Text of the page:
Commander observes future force test supported by CECOM
Maj. Gen. Randolph P. Strong (left) chats with 1st Armored Division Soldier Sgt. Scott B. Golding during the Limited User Test of Increment One of the Army's Early Infantry Brigade Combat Team at White Sands Missile Range, N.M., last month.

Maj. Gen. Randolph P. Strong, commander of the U.S. Army Communications-Electronics Command, was among senior Army officers who observed part of the Limited User Test of Increment One of the ArmyAca,!a,,cs Early Infantry Brigade Combat Team, or E-IBCT, at White Sands Missile Range, N.M., last month.

Increment One E-IBCT capabilities form the backbone of the first Capability Package of the ArmyAca,!a,,cs BCT Modernization strategy, according to officials of the Army Evaluation Task Force and Future Force Integration Directorate conducting the test. The capabilities under evaluation as part of Increment One involve unmanned air and ground vehicles, unattended ground sensors and a network integration kit and are expected to significantly improve SoldiersAca,!a,,c knowledge of the battlefield and their ability to communicate situational awareness data.

The Limited User Test will inform defense acquisition decisions for continued low rate production as well as planning for the initial operational test of Increment One systems, the officials said.

In mid-July, a group of CECOM Central Technical Support Facility staff members played a major role in the final preparations at Fort Bliss, Texas, and White Sands for a BCT network demonstration leading up to the Limited User Test. Eight CTSF staff members worked on various facets of the demonstration at the specific request of Vice Chief of Staff of the Army Gen. Peter Chiarelli.

System of System Integration, or SoSI, and Test Branch representatives supported the AETF and Future Force Integration Directorate and Army Program Executive Offices for Integration, Aviation and Command, Control and Communications-Tactical by setting up a BCT tactical operations center, also known as TOC, by executing system initialization and analysis, and in scenario development and pilot testing for the demonstration.

According to Charles McMaster, Department of Army Chief Information Office/G-6 system-of-systems integration and interoperability engineer, Chiarelli asked for the CTSFAca,!a,,cs participation in the demonstration because of what he termed the facilityAca,!a,,cs Aca,!A"unique capabilitiesAca,!A?. Aca,!A"The CTSF,Aca,!A? he said, Aca,!A"offers the unique capabilities of network understanding, and system-of-system integration expertise and experience.Aca,!A?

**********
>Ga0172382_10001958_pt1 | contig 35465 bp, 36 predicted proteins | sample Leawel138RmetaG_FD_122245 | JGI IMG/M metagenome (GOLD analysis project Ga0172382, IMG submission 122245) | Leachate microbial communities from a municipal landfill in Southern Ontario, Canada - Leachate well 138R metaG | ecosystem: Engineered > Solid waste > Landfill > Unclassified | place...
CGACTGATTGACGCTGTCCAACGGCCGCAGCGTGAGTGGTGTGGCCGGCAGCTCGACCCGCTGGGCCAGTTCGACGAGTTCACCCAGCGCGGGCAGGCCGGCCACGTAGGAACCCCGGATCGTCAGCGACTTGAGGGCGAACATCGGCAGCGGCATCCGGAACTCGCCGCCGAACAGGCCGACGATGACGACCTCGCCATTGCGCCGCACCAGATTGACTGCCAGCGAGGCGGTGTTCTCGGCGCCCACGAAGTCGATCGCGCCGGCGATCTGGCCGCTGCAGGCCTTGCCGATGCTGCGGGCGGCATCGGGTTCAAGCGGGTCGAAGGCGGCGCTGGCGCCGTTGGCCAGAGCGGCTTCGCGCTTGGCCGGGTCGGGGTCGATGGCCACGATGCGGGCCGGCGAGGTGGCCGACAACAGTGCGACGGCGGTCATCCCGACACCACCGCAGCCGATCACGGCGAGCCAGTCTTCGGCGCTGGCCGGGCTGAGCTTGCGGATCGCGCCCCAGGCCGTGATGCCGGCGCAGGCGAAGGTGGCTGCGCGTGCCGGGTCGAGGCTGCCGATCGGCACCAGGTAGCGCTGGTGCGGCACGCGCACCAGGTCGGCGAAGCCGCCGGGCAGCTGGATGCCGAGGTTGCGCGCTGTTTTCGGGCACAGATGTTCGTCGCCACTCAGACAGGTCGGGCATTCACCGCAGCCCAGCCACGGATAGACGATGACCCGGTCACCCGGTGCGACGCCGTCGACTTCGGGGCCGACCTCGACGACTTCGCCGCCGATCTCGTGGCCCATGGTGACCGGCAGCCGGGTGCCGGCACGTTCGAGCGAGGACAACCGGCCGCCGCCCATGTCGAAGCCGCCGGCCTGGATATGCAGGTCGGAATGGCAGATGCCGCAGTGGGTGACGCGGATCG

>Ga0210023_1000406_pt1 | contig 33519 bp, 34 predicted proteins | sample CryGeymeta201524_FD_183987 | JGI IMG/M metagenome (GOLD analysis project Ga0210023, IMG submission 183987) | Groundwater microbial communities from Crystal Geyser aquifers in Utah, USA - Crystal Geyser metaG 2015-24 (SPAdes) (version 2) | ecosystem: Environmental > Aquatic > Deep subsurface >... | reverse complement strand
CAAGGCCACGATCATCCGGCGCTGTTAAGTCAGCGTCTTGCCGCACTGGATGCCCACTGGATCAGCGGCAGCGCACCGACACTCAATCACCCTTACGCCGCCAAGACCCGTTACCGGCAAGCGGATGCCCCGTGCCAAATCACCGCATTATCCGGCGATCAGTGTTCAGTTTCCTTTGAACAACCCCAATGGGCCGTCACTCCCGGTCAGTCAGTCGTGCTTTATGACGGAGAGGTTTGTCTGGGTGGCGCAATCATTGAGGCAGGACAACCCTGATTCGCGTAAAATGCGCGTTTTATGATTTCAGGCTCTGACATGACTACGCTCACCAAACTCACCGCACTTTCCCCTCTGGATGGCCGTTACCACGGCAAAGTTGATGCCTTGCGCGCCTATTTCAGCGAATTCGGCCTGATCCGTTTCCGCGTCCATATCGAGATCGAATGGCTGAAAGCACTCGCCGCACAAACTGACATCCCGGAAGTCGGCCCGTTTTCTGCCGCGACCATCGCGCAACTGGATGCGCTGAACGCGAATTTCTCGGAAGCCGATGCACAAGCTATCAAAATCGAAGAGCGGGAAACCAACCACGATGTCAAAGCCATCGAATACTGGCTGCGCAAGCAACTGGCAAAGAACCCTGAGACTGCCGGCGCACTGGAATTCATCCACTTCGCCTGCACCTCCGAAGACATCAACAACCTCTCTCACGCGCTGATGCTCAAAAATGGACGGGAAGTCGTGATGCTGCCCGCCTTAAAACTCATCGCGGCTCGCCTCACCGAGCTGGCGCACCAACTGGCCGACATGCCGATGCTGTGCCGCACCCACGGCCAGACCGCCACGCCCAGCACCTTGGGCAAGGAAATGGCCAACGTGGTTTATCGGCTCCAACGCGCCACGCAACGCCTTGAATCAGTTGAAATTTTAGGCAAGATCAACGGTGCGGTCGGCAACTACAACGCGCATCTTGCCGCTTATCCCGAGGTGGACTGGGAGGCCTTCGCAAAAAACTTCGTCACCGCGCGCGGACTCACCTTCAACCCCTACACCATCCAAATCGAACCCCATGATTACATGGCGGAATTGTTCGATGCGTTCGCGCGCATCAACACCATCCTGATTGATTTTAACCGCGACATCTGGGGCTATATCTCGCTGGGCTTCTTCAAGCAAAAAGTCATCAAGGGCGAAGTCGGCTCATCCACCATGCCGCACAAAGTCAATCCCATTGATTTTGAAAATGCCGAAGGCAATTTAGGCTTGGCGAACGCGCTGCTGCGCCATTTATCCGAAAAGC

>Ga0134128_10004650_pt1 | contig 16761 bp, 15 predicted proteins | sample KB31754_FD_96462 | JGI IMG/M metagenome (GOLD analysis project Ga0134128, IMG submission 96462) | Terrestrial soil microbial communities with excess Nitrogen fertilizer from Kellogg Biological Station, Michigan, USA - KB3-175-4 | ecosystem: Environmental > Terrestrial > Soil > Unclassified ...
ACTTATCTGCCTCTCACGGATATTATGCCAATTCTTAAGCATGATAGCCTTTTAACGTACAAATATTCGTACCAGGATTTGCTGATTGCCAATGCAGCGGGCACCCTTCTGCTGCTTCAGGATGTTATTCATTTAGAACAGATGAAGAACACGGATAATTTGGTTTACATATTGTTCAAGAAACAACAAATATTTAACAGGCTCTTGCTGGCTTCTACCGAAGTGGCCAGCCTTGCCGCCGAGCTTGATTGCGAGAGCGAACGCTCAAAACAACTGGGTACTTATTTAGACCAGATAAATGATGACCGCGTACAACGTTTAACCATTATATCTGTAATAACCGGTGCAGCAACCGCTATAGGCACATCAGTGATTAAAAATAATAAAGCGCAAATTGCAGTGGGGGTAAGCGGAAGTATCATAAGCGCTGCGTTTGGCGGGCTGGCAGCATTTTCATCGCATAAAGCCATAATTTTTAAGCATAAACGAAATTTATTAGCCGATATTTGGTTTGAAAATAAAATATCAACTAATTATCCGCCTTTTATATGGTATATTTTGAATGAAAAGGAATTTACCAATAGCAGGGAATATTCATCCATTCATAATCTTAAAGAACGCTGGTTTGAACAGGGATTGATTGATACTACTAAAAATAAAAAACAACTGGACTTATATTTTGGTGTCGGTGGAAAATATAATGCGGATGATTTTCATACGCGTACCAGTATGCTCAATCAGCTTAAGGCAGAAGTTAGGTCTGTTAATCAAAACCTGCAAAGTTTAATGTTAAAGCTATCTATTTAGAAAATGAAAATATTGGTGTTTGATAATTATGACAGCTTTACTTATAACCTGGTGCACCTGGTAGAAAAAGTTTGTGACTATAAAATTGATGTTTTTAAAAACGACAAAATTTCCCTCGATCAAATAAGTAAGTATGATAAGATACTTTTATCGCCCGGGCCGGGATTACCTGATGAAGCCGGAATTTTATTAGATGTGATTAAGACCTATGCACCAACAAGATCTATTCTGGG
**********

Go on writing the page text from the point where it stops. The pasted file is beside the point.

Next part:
Bill Bundschuh and Randy Mitchell represented the CTSF SoSI Branch during the demonstration; and David Neely of the CTSF Operations Branch was also on hand. Test Officer Ricky Rowe headed a delegation of CTSF test operators who assisted the demonstration and included Pit Boss-Senior Operator Lillian Figueroa and operators David Ayers, Chris Cox, Angela Johnson and Susan Doran.

Aca,!A"We were tasked to set up a battalion TOC,Aca,!A? Rowe explained, Aca,!A"using a mix of Software Block 2 (LandWarNet/Battle Command) systems, coupled with some very new modes of communications.Aca,!A?
Aca,!A"The purpose of the (demonstration) was to see if we could get information from the Soldiers on the ground all the way to the Global Information Grid and the battalion TOCAca,!A|and vice versa,Aca,!A? he added.
The demonstration, he explained, was structured on a full architecture aimed at testing new capabilities, including a new radio that transmits and receives on each of three different wave forms.
Aca,!A"It was really a proof of principle; to send data from one part of the battlefield to the other using new systems,Aca,!A? Rowe said.

Page last updated Fri July 22nd, 2011 at 12:16